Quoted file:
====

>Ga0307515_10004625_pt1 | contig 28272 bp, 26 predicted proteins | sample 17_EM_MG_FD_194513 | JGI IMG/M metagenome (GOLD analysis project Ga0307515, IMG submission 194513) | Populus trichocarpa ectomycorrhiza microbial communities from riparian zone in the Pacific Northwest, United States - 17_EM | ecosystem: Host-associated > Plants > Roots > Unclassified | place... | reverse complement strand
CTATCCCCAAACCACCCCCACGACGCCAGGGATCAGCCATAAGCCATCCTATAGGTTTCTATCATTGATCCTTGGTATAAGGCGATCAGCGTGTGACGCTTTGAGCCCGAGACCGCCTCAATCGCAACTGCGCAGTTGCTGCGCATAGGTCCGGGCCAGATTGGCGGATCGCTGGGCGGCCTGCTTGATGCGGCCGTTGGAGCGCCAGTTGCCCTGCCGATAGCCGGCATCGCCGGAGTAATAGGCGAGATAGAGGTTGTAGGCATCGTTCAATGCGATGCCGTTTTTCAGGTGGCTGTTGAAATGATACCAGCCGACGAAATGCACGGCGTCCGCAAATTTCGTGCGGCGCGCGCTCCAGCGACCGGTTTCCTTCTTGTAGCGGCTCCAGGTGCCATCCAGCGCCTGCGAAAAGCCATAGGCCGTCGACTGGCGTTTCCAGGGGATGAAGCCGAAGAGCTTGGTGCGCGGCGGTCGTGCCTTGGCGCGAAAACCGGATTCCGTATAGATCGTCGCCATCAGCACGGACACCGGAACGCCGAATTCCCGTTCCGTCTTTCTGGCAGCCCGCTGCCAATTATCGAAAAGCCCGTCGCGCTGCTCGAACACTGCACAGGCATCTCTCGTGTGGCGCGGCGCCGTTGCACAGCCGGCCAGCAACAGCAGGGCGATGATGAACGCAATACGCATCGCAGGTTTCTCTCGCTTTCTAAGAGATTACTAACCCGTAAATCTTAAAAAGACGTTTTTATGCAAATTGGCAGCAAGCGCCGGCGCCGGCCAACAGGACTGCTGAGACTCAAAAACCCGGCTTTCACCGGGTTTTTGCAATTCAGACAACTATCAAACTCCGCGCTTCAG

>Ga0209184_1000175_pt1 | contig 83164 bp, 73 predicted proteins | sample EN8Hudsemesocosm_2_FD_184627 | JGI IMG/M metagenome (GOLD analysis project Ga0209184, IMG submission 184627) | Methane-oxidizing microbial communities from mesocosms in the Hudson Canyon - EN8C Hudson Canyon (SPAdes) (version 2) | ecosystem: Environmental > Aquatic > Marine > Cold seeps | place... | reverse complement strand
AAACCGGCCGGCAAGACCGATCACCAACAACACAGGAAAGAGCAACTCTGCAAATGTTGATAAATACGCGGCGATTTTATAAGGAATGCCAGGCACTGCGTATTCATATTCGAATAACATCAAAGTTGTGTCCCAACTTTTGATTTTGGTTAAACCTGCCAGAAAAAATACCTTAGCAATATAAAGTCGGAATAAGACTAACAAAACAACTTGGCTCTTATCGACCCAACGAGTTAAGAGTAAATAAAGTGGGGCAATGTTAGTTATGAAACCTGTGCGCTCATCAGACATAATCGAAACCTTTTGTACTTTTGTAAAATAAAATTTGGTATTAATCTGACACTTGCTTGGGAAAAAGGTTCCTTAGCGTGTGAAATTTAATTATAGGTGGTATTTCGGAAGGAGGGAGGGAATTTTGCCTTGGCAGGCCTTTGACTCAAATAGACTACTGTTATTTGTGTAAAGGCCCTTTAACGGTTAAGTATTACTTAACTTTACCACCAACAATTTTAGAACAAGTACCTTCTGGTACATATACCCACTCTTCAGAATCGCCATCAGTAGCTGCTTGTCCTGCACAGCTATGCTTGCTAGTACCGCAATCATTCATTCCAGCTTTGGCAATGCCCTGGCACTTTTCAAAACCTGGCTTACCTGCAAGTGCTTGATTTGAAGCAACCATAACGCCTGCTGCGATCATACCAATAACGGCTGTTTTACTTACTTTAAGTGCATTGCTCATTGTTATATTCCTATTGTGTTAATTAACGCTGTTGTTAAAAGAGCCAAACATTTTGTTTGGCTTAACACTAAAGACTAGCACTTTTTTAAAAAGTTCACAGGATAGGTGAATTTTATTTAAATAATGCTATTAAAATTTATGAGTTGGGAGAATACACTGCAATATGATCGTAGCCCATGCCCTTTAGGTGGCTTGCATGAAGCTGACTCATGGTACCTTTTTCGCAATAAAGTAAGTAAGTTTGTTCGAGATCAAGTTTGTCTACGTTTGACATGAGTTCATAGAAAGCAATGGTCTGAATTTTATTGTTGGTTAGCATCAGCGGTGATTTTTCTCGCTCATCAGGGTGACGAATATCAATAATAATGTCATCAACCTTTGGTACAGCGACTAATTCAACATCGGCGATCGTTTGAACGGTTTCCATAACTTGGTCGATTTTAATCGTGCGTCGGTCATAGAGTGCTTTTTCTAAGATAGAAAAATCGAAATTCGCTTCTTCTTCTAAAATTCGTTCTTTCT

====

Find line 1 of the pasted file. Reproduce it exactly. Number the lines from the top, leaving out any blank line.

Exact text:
>Ga0307515_10004625_pt1 | contig 28272 bp, 26 predicted proteins | sample 17_EM_MG_FD_194513 | JGI IMG/M metagenome (GOLD analysis project Ga0307515, IMG submission 194513) | Populus trichocarpa ectomycorrhiza microbial communities from riparian zone in the Pacific Northwest, United States - 17_EM | ecosystem: Host-associated > Plants > Roots > Unclassified | place... | reverse complement strand